I’m working on a painting for auction at the Sierra Cascade Logging Conference. It helps raise money for their forestry education fund. Here’s the WIP.
I’m starting my new piece of art for the Sierra Cascade Logging Conference Forestry Education Fundraising Auction. That’s a mouth full. I don’t have anything to post yet, but here is last years entry.
I’m going to need to top this one! Stay tuned for my progress reports.
Here’s one I recently finished. This painting has been donated to the Pacific Logging Congress for their fundraiser auction.
Douglas-fir Cone in pen and ink. I was having a bit of fun with my dot pen!
During the last few weeks I’ve had a Siggy and Sailor come to work with me while the weather was cooler. Mostly, it’s been too hot, but we’ve had a few nice days.
This week is the Forestry Education Auction. If you’not familiar with this let me explain. Each year, at the Sierra Cascade Logging Conference Forestry Education Dinner and Auction, Mary A Livingston (my lovely bride) and I contribute two paintings to go on the auction block. There are many items being auctioned, but what’s different about our contribution is we go head to head in a husband vs wife bidding war! Only, we aren’t the ones bidding. What could possibly go wrong. The winning bidder gets to pick the painting they want and the other goes back on the block. The bidders don’t know which painting the other bidders are bidding on! It’s great entertainment, at least to Mary and me. I reblogged her entry on my previous post. I must say that I’m intrigued because there is a mystery behind her painting.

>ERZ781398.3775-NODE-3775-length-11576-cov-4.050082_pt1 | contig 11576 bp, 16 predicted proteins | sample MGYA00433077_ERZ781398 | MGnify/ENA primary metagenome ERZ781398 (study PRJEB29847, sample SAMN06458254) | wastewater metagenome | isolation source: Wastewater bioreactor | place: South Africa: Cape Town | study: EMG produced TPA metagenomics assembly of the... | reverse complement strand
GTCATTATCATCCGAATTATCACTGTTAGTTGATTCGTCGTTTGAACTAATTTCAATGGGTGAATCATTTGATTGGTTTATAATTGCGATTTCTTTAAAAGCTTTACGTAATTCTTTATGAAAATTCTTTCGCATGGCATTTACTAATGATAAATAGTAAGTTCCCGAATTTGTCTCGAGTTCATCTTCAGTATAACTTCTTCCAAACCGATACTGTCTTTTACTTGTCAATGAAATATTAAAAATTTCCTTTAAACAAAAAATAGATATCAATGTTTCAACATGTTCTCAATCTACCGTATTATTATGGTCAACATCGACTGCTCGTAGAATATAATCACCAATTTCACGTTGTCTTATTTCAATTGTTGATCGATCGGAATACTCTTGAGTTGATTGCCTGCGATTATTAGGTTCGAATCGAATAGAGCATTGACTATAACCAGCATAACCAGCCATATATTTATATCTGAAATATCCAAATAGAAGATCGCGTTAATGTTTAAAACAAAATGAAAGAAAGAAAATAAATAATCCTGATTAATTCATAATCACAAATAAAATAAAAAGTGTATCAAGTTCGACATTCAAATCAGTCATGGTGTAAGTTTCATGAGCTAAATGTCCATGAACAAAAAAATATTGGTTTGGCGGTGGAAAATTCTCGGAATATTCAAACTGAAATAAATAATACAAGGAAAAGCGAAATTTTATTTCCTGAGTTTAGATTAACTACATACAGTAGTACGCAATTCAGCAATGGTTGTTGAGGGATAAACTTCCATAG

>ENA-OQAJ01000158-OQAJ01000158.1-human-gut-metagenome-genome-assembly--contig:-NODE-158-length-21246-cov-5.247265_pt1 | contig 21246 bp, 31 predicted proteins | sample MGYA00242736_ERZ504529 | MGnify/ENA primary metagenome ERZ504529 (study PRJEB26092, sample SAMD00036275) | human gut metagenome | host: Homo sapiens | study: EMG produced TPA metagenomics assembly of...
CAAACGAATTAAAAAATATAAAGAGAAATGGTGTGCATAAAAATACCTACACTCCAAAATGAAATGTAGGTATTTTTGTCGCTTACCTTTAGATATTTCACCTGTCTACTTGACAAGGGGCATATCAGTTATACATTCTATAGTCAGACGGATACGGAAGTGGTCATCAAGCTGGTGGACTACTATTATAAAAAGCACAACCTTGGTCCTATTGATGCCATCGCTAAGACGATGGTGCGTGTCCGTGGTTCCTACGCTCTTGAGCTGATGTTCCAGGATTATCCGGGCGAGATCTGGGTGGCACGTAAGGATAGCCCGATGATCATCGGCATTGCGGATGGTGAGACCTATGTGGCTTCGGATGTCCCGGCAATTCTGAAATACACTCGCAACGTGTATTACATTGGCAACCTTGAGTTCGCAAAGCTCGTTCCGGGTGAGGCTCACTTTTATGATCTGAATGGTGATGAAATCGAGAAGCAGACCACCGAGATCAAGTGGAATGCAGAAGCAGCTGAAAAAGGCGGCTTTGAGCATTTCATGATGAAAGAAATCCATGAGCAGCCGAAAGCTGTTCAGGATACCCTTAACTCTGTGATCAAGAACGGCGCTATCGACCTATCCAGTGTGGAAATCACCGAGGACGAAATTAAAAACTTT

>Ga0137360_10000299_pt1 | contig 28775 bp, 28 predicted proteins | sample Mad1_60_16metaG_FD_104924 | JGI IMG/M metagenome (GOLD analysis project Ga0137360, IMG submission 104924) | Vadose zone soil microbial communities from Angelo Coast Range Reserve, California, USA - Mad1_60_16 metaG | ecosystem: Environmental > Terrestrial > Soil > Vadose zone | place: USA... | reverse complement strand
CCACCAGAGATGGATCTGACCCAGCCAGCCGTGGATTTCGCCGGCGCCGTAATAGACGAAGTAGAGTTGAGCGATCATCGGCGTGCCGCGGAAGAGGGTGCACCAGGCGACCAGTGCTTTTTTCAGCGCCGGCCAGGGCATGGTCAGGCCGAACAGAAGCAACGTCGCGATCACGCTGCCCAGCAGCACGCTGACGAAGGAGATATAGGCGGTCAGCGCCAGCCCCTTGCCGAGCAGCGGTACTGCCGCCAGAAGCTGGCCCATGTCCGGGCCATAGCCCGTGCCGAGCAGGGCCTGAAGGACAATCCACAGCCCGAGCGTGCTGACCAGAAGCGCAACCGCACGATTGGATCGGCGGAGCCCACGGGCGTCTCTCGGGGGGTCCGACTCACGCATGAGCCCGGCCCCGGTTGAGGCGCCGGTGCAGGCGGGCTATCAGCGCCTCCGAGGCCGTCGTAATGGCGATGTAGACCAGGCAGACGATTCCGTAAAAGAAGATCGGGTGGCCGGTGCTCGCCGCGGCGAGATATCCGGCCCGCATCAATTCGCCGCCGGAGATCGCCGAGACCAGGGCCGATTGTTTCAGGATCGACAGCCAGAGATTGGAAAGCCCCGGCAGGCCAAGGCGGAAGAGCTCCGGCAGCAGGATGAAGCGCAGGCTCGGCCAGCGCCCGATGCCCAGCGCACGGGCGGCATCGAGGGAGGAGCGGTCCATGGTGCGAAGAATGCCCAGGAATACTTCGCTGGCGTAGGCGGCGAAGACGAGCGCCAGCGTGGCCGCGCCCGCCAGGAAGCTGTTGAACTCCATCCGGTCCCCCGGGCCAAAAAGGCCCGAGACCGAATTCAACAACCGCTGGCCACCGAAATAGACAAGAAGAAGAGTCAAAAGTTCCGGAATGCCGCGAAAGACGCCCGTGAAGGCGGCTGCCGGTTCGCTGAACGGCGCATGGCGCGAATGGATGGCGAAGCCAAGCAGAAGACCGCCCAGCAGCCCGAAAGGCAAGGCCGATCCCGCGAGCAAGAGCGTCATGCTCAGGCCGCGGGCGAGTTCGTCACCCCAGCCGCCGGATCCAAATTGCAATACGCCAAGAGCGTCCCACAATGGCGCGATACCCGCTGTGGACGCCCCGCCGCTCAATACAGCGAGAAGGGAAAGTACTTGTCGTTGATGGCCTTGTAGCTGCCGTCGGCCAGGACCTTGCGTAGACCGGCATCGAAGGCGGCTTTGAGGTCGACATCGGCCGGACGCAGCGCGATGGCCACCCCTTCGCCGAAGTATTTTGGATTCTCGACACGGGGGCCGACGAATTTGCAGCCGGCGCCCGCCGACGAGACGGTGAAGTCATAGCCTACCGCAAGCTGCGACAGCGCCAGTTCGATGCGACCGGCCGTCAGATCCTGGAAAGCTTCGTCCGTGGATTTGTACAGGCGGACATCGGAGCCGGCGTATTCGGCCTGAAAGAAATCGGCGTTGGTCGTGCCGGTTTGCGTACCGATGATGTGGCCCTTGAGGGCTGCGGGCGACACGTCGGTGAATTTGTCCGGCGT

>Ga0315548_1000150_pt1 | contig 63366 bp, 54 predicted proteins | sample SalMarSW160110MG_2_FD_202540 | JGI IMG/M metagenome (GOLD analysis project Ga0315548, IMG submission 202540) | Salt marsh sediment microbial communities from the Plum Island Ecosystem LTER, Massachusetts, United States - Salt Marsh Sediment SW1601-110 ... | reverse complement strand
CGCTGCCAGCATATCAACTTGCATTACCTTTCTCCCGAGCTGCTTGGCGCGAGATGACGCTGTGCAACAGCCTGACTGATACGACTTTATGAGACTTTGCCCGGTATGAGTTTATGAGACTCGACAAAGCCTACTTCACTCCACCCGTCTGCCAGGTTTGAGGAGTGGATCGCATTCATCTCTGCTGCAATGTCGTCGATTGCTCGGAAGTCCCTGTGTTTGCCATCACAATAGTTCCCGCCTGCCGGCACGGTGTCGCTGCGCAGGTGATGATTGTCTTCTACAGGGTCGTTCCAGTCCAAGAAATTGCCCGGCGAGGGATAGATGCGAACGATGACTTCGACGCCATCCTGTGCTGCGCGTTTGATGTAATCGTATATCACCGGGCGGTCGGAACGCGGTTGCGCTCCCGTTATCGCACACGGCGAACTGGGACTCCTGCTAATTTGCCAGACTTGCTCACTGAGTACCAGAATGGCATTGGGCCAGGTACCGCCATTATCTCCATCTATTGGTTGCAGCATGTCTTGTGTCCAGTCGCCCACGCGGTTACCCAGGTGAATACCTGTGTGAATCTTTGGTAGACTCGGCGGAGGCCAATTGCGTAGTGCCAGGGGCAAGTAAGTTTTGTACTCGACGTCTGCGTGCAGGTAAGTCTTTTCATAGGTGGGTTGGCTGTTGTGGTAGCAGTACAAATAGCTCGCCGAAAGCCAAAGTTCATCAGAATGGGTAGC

This painting is in rememberence and is a tribute to Jim Headrick. He was a fourth generation logger, Logger of Year, a true professional and an all around good man. He is missed. Cheers Jim!
I was out in the Carr Fire burn area today. It’s quite devastating to see the thousands of burned acres of forest. This fire destroyed over 1600 structures, but it also killed millions of trees. We are faced with an epic fire salvage operation that will take years to complete. That will be followed by an equally epic reforestation program
With all the fires burning in California there has been a lot of discussion about logging to reduce forest fuel. Doing so makes our forests more fire resilient. There is fear among many people that logging of any kind will destroy our forest. The truth is the the fires are destroying our forests. This is a short video of such a logging operation from last year on the Lassen National Forest. The Forest Service prepared this project. Our company bought and logged the timber sale. The result is a healthier more resilient forest.